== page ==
Cutting and other self-harming behaviors should always be taken seriously, but panicking and jumping to conclusions or rushing to judgment will likely shut the person down and prevent them from wanting to talk further.

The best way to approach someone who might be cutting is with calmness and empathy. Talking to the person without judgment, listening to their concerns, and offering trust and support can open up the opportunity for a conversation about treatment.

Risks of Cutting

People who cut or intentionally hurt themselves in other ways are at higher risk of suicide, especially when the behaviors occur repeatedly. Though all self-harm is dangerous, those who cut tend to do so more repeatedly than other forms of self-harm, putting them at higher risk.

Cutting is a dangerous way of coping with emotional distress and mental health conditions. Without appropriate treatment, these conditions will continue and may worsen.

Is Cutting Always Serious?

Since those who cut may not seek professional support, family and friends are often an important means of intervention. All acts of self-harm, including cutting, should be taken seriously and warrant a mental health evaluation.

Other Ways to Cope

For many people, cutting is a way to relieve psychological pain. Consider the underlying cause for the urge to cut and try one of these strategies instead.


If you're feeling angry, try the following:

  • Hitting a punching bag
  • Crushing aluminum cans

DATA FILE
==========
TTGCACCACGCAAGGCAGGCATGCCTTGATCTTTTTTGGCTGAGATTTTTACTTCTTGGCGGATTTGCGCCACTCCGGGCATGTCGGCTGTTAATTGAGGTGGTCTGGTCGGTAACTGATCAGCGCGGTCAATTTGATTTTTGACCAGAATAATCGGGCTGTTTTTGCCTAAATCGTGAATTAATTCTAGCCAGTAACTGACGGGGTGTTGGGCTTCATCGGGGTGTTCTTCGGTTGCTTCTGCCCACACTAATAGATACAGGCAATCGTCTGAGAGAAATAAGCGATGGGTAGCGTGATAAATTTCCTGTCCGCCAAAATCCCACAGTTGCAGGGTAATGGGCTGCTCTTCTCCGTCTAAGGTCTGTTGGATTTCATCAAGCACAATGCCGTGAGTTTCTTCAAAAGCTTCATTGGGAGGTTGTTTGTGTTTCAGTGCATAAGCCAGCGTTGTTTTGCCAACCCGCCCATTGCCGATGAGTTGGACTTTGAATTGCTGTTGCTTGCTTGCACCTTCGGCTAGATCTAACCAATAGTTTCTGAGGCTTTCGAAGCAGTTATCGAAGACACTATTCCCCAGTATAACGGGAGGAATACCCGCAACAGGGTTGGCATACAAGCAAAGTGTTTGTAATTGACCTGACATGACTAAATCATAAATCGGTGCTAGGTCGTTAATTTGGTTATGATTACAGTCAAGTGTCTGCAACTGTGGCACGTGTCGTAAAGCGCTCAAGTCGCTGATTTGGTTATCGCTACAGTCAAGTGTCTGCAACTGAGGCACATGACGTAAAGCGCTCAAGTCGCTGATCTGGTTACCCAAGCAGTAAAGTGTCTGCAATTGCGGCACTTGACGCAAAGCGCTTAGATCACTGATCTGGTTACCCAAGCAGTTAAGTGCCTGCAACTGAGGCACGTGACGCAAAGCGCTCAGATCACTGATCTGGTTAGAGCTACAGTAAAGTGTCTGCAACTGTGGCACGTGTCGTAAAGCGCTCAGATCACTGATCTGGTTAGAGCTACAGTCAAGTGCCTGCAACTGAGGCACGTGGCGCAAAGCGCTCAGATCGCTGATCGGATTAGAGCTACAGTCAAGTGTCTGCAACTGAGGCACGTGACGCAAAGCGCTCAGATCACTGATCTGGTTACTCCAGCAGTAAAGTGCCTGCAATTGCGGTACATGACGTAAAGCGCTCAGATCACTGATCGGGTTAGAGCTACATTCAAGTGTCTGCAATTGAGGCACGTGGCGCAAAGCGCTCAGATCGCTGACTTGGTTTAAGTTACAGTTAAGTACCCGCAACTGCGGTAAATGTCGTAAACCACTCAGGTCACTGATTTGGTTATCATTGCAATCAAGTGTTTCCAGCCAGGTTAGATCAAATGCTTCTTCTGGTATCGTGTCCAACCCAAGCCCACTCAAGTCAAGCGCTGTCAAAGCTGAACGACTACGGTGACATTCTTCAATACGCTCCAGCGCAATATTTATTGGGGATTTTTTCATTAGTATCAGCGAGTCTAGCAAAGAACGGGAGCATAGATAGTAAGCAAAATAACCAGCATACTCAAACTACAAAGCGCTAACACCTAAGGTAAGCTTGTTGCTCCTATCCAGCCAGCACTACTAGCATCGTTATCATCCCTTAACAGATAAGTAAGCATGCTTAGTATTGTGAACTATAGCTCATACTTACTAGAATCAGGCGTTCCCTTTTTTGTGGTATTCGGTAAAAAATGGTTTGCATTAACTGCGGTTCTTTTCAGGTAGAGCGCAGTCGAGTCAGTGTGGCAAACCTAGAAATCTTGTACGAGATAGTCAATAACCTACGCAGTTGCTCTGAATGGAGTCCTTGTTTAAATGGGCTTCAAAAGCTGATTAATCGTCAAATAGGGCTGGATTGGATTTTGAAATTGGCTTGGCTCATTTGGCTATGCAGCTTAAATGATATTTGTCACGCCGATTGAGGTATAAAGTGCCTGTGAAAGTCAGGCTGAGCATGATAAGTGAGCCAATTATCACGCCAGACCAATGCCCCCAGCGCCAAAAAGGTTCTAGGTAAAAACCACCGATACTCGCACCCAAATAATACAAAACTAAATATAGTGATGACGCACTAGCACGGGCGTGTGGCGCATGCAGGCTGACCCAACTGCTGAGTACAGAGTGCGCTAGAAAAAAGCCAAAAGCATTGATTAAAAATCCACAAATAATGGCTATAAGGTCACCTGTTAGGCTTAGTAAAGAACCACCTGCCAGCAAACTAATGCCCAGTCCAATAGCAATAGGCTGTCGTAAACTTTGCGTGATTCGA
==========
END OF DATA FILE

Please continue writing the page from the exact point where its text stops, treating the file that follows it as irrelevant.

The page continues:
• Ripping up an old newspaper
  • Cleaning

Sadness or Depression

If you're feeling sad and depressed, you might be craving comfort. Try to comfort yourself by:

  • Taking a warm bath
  • Having a cup of tea or hot cocoa
  • Playing with a pet
  • Doing something nice for someone else

Emptiness or Numbness

When you're feeling empty or numb, do something to engage your senses, such as:

  • Taking a cold shower
  • Biting into a hot pepper or chewing on ginger root
  • Stomping on the ground
  • Focusing on your breath


If you're feeling guilty or like you deserve to be punished, try to rewrite your internal dialogue by:

  • Making a list of your best qualities
  • Talking to someone who cares about you
  • Doing a random act of kindness for a stranger
  • Thinking about a time that you did something good and how it made you feel


People use cutting and other forms of self-harm to relieve emotional pain. There are often signs that someone is cutting or is at risk of self-harm, and they should always be taken seriously. Though self-harming and attempting suicide differ, people who cut are at increased risk for suicide.

If someone you care about is cutting, approach them with calmness and empathy when discussing their cutting behavior and treatment options. The most effective treatments for cutting involve certain types of psychotherapy.

7 Sources
Verywell Health uses only high-quality sources, including peer-reviewed studies, to support the facts within our articles. Read our editorial process to learn more about how we fact-check and keep our content accurate, reliable, and trustworthy.
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  2. Edmondson AJ, Brennan CA, House AO. Non-suicidal reasons for self-harm: A systematic review of self-reported accountsJ Affect Disord. 2016;191:109-117. doi:10.1016/j.jad.2015.11.043

  3. Remaschi L, Cecchini C, Meringolo P. Community-based strategy to prevent deliberate self-harm in adolescence: an inquiry to find risk factors at school. Int J High Risk Behav Addict. 2015;4(1):e19663. doi: 10.5812/ijhrba.19663.

  4. Mental Health America. Self-injury (Cutting, self-harm or self-mutilation).

  5. McAndrew S, Warne T. Hearing the voices of young people who self‐harm: Implications for service providers. Int J Ment Health Nurs. 2014;23(6):570-579. doi: 10.1111/inm.12093.

  6. Bennardi M, McMahon E, Corcoran P, Griffin E, Arensman E. Risk of repeated self-harm and associated factors in children, adolescents and young adults. BMC Psychiatry. 2016;16(1):421. doi: 10.1186/s12888-016-1120-2

  7. The Cornell Research Program on Self-Injury and Recovery. Distraction techniques and alternative coping strategies.